Big Drop in Foreclosed Home Seen in San Diego County

San Diego County foreclosures have plummeted to a nearly seven-year low, in light of rising home values, the effects of government intervention and new protections for California consumers, said real estate tracker DataQuick on Tuesday.

A total of 175 trustee deeds, which signal a foreclosure, were recorded countywide in May. That’s the lowest level since September 2006, when 172 homes were foreclosed upon and the local housing market began to see troubling declines in prices and sales.

“We’ve pretty much gone back to normalcy in foreclosures,” said Alan Nevin, a housing analyst with the London Group in downtown San Diego.

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The most obvious reason for the foreclosure drop is that notices of default, the first step in the foreclosure process, also have fallen drastically. A total of 642 default notices were filed in May, down 52 percent from a year ago.

That figure tends be sporadic month-to-month, due to sudden hikes or drops in filings from major mortgage servicers, Nevin said. Still, defaults have generally been trending down. May’s total is about 28 percent lower than the one-year average of 887, DataQuick numbers show.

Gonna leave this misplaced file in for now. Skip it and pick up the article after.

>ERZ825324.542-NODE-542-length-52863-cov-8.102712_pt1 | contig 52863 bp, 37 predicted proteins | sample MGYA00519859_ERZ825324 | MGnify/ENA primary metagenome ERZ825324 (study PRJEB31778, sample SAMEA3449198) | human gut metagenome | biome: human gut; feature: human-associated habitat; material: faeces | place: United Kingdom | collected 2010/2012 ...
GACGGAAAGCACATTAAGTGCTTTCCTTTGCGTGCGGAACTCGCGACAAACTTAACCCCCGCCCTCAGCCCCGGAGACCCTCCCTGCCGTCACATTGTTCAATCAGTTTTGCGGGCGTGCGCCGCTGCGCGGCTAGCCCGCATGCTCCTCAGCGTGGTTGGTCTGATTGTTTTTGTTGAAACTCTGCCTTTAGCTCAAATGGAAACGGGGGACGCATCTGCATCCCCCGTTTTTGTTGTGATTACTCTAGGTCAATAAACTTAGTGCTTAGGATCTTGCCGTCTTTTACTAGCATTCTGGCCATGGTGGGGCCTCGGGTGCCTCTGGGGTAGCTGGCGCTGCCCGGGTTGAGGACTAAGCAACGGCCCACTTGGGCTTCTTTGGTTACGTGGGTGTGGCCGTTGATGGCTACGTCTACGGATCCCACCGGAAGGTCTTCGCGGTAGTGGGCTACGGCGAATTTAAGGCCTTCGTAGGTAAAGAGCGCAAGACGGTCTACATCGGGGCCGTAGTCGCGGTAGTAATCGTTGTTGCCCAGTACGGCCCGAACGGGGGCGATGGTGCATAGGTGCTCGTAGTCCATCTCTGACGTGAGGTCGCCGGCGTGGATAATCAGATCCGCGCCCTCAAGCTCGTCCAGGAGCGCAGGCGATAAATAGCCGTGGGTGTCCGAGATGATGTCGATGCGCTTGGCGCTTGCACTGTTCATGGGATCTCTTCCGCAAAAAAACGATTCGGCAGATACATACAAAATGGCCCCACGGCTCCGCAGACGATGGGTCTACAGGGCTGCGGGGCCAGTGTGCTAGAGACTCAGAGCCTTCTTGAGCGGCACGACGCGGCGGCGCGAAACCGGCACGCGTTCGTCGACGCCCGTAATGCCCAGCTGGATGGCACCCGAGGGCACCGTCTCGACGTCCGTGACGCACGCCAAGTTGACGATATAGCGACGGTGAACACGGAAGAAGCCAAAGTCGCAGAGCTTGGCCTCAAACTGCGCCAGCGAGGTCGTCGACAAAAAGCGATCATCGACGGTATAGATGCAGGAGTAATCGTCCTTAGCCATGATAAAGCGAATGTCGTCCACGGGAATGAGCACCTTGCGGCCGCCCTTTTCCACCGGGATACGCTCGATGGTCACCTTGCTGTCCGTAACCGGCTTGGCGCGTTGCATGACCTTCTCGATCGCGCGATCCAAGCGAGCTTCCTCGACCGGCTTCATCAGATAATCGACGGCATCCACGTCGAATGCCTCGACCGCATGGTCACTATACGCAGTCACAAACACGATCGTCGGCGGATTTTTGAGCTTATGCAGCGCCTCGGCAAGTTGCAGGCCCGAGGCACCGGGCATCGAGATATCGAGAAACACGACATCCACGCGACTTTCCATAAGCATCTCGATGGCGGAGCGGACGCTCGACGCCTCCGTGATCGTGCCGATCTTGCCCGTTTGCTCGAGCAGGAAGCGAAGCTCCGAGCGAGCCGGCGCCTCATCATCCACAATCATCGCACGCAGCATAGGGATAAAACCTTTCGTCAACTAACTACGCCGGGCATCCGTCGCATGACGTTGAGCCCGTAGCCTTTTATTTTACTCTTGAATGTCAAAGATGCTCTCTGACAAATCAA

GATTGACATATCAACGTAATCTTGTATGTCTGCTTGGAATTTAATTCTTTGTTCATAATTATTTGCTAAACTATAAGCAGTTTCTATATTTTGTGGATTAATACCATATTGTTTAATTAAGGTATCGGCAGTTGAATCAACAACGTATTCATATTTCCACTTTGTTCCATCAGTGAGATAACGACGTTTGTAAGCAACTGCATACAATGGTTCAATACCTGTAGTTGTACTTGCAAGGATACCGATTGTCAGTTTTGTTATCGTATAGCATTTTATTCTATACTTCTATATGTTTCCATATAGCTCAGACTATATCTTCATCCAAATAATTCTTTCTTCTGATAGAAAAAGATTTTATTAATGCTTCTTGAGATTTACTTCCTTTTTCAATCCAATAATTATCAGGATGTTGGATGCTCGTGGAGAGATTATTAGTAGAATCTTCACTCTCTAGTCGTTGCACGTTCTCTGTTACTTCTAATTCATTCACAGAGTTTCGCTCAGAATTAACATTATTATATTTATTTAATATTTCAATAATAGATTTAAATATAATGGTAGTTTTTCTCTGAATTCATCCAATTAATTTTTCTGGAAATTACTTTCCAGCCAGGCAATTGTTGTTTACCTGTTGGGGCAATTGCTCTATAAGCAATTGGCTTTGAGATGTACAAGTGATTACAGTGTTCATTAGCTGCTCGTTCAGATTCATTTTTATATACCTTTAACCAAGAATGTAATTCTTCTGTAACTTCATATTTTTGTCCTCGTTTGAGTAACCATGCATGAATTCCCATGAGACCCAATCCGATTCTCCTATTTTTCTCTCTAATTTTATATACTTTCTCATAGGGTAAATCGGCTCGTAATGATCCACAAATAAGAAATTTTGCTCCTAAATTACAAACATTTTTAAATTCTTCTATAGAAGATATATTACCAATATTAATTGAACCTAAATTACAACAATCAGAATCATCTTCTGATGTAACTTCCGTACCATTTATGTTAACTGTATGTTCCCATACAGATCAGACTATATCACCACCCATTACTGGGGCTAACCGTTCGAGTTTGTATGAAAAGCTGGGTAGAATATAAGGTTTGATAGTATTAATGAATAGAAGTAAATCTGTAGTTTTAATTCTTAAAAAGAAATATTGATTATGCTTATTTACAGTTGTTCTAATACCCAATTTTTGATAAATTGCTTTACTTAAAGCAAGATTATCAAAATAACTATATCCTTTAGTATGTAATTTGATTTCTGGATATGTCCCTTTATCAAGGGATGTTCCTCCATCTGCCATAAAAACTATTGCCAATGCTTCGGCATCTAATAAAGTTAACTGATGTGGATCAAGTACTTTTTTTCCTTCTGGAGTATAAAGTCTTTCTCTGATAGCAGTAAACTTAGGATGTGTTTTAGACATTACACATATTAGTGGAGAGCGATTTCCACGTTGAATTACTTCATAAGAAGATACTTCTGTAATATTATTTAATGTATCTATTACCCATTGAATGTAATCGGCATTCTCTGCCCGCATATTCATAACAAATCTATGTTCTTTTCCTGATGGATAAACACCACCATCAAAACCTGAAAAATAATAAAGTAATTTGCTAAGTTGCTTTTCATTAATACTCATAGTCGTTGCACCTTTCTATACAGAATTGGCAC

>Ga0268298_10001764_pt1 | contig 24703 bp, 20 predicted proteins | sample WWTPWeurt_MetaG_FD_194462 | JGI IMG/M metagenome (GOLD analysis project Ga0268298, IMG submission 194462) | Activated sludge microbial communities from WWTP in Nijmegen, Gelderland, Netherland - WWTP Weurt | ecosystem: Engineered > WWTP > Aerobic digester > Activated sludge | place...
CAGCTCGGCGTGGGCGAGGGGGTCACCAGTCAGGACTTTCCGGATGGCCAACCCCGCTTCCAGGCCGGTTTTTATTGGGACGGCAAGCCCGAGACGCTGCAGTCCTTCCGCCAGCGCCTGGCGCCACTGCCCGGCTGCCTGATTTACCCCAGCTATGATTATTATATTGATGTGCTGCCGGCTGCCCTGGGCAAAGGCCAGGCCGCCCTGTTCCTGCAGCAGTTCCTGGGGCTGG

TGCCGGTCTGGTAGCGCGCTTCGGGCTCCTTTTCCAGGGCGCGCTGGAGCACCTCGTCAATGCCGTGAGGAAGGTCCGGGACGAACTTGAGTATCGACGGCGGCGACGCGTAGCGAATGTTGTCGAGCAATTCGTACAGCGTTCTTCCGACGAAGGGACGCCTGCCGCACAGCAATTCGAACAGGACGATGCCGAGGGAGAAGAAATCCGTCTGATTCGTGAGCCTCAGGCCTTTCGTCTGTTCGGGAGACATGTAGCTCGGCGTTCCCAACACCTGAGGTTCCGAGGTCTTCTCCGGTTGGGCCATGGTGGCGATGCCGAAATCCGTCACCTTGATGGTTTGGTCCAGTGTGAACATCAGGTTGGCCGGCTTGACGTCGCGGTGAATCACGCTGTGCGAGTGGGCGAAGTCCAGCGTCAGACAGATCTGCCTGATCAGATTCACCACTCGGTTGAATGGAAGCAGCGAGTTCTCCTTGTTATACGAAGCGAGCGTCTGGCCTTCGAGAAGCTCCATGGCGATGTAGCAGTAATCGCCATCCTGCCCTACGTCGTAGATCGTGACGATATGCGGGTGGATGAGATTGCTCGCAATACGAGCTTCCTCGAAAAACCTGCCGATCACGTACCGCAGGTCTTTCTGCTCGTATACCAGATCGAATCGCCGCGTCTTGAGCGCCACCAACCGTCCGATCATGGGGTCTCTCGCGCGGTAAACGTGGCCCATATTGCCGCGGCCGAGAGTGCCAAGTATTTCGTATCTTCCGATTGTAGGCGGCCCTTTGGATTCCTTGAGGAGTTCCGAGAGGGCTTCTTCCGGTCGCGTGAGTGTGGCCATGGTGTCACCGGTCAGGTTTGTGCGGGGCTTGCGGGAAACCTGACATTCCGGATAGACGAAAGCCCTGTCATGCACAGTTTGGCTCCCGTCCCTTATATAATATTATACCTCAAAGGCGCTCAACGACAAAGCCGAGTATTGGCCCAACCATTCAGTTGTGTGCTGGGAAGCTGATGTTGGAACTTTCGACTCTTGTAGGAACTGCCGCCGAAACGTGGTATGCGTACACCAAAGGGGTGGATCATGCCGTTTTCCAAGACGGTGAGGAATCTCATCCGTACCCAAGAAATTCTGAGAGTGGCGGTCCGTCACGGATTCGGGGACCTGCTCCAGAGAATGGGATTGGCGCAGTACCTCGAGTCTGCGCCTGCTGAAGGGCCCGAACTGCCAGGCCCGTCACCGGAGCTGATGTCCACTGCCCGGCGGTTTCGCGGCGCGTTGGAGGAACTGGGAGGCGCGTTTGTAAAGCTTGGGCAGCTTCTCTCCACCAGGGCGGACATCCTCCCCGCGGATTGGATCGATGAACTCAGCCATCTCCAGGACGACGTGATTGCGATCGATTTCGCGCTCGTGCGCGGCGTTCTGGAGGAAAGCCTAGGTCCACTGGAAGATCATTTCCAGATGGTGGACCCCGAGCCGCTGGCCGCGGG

A mix of factors — from an improving housing market to multibillion-dollar mortgage settlements — have played roles in cutting real estate distress throughout the county, said DataQuick analyst Andrew LePage.

The median price for a home sold in May rose past the $400,000 mark, the first time in five-plus years. May also marked the ninth straight month of double-digit annual gains in prices. That has been instrumental in lifting homeowners out of negative equity, especially those on the brink of defaulting on their mortgages, LePage said.

Those market dynamics give more hope to consumers, who now have “far greater incentive to hang on” to their properties, he added.

Troubled homeowners in the past year also have had more access to foreclosure alternatives through government settlements with major banks accused of foreclosure abuses.

Those deals required companies such as Bank of America, Wells Fargo and Chase to provide more homeowner aid. That help has included loan modifications, principal reductions and short sales, deals that let homeowners sell their homes for less than what they owe on their loans.

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